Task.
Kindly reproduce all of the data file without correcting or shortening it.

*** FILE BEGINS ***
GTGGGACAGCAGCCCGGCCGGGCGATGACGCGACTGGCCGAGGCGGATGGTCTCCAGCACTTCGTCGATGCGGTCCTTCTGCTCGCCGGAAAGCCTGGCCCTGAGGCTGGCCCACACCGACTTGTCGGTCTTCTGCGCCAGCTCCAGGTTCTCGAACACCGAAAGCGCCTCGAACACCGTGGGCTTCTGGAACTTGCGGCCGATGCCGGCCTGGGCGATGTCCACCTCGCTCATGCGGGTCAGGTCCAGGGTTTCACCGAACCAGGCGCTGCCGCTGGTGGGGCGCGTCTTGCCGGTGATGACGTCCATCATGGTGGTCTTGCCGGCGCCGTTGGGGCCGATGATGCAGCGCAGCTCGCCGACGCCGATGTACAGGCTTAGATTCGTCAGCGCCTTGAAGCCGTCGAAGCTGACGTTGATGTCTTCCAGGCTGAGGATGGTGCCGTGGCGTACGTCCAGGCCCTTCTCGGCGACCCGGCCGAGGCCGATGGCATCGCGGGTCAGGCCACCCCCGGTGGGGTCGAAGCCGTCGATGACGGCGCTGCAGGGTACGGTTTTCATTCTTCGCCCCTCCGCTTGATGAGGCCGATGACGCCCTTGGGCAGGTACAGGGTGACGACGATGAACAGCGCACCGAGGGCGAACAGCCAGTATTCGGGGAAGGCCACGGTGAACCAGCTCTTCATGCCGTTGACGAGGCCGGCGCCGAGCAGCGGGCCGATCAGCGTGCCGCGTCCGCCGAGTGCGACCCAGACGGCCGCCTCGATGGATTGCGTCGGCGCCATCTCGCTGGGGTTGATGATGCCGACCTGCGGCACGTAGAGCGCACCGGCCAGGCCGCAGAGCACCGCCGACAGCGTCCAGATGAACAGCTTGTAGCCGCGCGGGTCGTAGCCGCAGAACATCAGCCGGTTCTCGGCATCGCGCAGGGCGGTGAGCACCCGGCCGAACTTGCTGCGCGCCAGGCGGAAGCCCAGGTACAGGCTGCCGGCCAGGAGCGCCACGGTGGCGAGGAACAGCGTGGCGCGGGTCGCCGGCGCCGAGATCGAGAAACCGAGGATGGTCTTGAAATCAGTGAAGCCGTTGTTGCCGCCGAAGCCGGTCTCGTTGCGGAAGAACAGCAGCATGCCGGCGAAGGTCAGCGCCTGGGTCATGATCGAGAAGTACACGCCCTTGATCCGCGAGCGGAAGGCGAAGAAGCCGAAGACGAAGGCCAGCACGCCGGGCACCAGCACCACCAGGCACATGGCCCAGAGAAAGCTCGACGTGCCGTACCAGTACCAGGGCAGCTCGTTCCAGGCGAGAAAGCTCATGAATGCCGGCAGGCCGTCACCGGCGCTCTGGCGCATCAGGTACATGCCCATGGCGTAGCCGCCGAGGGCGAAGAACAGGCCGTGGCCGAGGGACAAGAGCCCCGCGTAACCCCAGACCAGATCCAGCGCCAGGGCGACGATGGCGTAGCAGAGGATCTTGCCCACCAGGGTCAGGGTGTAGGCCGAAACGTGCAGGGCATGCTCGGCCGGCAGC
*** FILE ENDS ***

GTGGGACAGCAGCCCGGCCGGGCGATGACGCGACTGGCCGAGGCGGATGGTCTCCAGCACTTCGTCGATGCGGTCCTTCTGCTCGCCGGAAAGCCTGGCCCTGAGGCTGGCCCACACCGACTTGTCGGTCTTCTGCGCCAGCTCCAGGTTCTCGAACACCGAAAGCGCCTCGAACACCGTGGGCTTCTGGAACTTGCGGCCGATGCCGGCCTGGGCGATGTCCACCTCGCTCATGCGGGTCAGGTCCAGGGTTTCACCGAACCAGGCGCTGCCGCTGGTGGGGCGCGTCTTGCCGGTGATGACGTCCATCATGGTGGTCTTGCCGGCGCCGTTGGGGCCGATGATGCAGCGCAGCTCGCCGACGCCGATGTACAGGCTTAGATTCGTCAGCGCCTTGAAGCCGTCGAAGCTGACGTTGATGTCTTCCAGGCTGAGGATGGTGCCGTGGCGTACGTCCAGGCCCTTCTCGGCGACCCGGCCGAGGCCGATGGCATCGCGGGTCAGGCCACCCCCGGTGGGGTCGAAGCCGTCGATGACGGCGCTGCAGGGTACGGTTTTCATTCTTCGCCCCTCCGCTTGATGAGGCCGATGACGCCCTTGGGCAGGTACAGGGTGACGACGATGAACAGCGCACCGAGGGCGAACAGCCAGTATTCGGGGAAGGCCACGGTGAACCAGCTCTTCATGCCGTTGACGAGGCCGGCGCCGAGCAGCGGGCCGATCAGCGTGCCGCGTCCGCCGAGTGCGACCCAGACGGCCGCCTCGATGGATTGCGTCGGCGCCATCTCGCTGGGGTTGATGATGCCGACCTGCGGCACGTAGAGCGCACCGGCCAGGCCGCAGAGCACCGCCGACAGCGTCCAGATGAACAGCTTGTAGCCGCGCGGGTCGTAGCCGCAGAACATCAGCCGGTTCTCGGCATCGCGCAGGGCGGTGAGCACCCGGCCGAACTTGCTGCGCGCCAGGCGGAAGCCCAGGTACAGGCTGCCGGCCAGGAGCGCCACGGTGGCGAGGAACAGCGTGGCGCGGGTCGCCGGCGCCGAGATCGAGAAACCGAGGATGGTCTTGAAATCAGTGAAGCCGTTGTTGCCGCCGAAGCCGGTCTCGTTGCGGAAGAACAGCAGCATGCCGGCGAAGGTCAGCGCCTGGGTCATGATCGAGAAGTACACGCCCTTGATCCGCGAGCGGAAGGCGAAGAAGCCGAAGACGAAGGCCAGCACGCCGGGCACCAGCACCACCAGGCACATGGCCCAGAGAAAGCTCGACGTGCCGTACCAGTACCAGGGCAGCTCGTTCCAGGCGAGAAAGCTCATGAATGCCGGCAGGCCGTCACCGGCGCTCTGGCGCATCAGGTACATGCCCATGGCGTAGCCGCCGAGGGCGAAGAACAGGCCGTGGCCGAGGGACAAGAGCCCCGCGTAACCCCAGACCAGATCCAGCGCCAGGGCGACGATGGCGTAGCAGAGGATCTTGCCCACCAGGGTCAGGGTGTAGGCCGAAACGTGCAGGGCATGCTCGGCCGGCAGC